Rather, the Libertarian view requires that one examine each step of what is broken here against the first principle of personal dominion and see if you can square it.

So let’s start.

First, the crime of using meth itself. Does prohibiting the mere use of a substance comport with personal dominion?  No.  Therefore, there is no law that can be supported that prohibits the use of a substance — including meth.  This also means that if you believe in personal dominion you cannot support laws that prohibit the use of tobacco, alcohol, or for that matter consensual gay sex.

It simply does not matter if the substance or act is personally dangerous.  If you believe in personal dominion then you believe in the right to do things that are personally dangerous!  This is a binary choice — if you have the right to eat until you get fat and fail to exercise, if you have the right to smoke, or if you have the right to drink then you also have the right to use recreational drugs that could harm your health within the confines of your own residence and/or to engage in any sort of consensual personal conduct between two or more adults that you may desire. 

You cannot support the right to be fat, to smoke, to screw, or to drink and support drug prohibition and be consistent in your beliefs — if you make that argument you’re a damned hypocrite as you don’t support personal liberty at all.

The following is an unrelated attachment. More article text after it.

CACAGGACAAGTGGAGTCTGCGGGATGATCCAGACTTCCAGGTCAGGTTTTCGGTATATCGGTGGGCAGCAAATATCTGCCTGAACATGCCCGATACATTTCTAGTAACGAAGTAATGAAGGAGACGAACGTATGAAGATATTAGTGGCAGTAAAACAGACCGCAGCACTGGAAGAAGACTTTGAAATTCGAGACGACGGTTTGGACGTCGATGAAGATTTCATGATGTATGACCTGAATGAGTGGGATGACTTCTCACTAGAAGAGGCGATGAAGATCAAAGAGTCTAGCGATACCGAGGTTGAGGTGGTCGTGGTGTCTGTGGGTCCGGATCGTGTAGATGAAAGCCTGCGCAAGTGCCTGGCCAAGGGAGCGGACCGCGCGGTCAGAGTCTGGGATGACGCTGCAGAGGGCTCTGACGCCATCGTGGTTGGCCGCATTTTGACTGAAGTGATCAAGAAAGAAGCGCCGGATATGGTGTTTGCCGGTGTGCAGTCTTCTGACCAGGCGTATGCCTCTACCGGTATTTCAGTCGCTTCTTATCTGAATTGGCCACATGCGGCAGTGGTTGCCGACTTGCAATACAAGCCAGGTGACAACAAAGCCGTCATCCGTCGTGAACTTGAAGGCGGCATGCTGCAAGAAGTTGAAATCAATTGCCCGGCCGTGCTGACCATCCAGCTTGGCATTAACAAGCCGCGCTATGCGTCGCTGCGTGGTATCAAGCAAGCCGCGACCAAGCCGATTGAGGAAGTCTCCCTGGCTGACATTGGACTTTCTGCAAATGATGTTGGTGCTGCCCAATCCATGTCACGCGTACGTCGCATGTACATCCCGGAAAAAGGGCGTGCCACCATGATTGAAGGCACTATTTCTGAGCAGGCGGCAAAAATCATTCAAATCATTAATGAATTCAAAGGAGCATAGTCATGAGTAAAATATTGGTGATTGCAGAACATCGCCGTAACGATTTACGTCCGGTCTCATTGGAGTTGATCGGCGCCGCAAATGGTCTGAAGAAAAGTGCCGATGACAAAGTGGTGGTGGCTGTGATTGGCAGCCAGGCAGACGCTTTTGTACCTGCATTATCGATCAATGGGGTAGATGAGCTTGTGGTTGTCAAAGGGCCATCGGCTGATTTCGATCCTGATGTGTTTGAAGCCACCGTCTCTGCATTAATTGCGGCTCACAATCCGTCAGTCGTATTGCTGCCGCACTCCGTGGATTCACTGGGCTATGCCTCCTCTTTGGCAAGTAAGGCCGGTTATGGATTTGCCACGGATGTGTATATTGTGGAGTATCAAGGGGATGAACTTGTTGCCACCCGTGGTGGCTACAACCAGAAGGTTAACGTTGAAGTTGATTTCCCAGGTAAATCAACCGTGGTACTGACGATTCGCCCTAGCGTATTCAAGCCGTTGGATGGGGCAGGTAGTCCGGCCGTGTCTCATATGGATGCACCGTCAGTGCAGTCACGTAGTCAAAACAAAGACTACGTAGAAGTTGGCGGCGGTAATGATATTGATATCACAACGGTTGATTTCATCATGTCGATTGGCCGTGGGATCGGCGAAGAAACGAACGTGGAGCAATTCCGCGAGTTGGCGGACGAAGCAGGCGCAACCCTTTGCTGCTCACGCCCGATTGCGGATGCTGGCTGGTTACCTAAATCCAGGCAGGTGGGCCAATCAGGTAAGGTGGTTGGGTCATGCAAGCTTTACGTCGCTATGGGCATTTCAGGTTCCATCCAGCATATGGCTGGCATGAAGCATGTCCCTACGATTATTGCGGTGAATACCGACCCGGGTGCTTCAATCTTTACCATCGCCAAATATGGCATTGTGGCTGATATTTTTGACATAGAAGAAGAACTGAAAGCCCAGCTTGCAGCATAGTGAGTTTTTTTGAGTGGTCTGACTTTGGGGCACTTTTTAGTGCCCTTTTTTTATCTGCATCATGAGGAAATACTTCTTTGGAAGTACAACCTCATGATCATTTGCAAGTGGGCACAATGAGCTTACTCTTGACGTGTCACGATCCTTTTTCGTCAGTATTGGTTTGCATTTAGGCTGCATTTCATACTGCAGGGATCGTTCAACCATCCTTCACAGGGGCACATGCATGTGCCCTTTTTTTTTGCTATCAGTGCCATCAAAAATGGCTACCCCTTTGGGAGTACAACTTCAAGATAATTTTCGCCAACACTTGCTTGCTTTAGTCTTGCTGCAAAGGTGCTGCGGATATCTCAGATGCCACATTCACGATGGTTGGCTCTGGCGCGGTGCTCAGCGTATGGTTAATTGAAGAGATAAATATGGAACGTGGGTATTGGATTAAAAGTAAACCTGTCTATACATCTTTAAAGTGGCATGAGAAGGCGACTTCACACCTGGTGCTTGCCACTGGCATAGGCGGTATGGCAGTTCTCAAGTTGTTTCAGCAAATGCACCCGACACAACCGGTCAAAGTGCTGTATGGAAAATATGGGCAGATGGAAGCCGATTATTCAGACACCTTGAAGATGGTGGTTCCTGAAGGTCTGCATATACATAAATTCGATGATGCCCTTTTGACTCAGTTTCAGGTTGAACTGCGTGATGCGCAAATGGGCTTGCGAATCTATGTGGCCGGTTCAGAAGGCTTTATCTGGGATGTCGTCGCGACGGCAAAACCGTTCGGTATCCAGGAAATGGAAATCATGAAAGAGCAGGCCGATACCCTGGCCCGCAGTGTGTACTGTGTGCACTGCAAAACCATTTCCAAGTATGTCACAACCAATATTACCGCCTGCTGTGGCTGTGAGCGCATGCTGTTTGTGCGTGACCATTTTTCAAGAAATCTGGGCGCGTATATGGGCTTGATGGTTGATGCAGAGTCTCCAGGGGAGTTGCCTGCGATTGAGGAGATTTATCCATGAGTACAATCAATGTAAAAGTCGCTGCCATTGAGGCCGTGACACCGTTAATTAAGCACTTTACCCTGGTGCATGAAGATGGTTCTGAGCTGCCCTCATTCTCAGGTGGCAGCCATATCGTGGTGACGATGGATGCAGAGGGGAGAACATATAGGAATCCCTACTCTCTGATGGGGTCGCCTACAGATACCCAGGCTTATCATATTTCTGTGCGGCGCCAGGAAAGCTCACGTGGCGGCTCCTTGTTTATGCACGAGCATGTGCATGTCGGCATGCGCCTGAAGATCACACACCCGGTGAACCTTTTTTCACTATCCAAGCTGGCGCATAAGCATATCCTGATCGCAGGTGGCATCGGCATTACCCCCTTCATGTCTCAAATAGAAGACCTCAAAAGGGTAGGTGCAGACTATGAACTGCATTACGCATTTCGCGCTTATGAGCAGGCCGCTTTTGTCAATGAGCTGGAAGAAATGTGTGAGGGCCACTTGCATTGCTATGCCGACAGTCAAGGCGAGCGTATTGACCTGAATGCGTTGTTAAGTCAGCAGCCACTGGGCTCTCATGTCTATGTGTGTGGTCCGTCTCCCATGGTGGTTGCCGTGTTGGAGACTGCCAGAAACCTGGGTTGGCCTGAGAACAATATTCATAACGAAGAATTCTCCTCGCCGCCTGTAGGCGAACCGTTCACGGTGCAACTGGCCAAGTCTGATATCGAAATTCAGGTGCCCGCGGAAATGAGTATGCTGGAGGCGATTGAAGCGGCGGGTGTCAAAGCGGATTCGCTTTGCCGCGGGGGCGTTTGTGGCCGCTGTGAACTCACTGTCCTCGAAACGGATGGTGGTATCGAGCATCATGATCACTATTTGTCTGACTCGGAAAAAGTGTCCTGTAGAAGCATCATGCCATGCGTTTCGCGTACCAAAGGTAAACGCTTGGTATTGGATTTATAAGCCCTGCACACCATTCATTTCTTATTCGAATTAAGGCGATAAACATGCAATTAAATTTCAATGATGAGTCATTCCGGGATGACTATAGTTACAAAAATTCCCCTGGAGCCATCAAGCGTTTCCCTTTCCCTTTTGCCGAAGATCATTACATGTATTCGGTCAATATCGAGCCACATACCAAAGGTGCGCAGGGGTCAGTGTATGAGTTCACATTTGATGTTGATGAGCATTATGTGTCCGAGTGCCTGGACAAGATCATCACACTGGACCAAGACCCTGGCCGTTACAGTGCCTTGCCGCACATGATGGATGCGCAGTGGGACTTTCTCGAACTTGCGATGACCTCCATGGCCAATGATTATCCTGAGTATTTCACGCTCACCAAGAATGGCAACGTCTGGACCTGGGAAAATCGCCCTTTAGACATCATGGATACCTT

Now what do we do about the burn problem?  That’s a different matter — you see, personal dominion means that you do not have the right as a meth abuser (or for that matter as anyone else) to force other people to pay for your treatment either.  That is, your acts and their effects on your person are uniquely your responsibility.  This same principle applies to smokers, drinkers, and those who like to engage in gay sex.  You have the right to purchase a private insurance contract to cover those risks, but not the obligation to do so and if you choose not to you also have no right to force others to cover your expenses after the fact.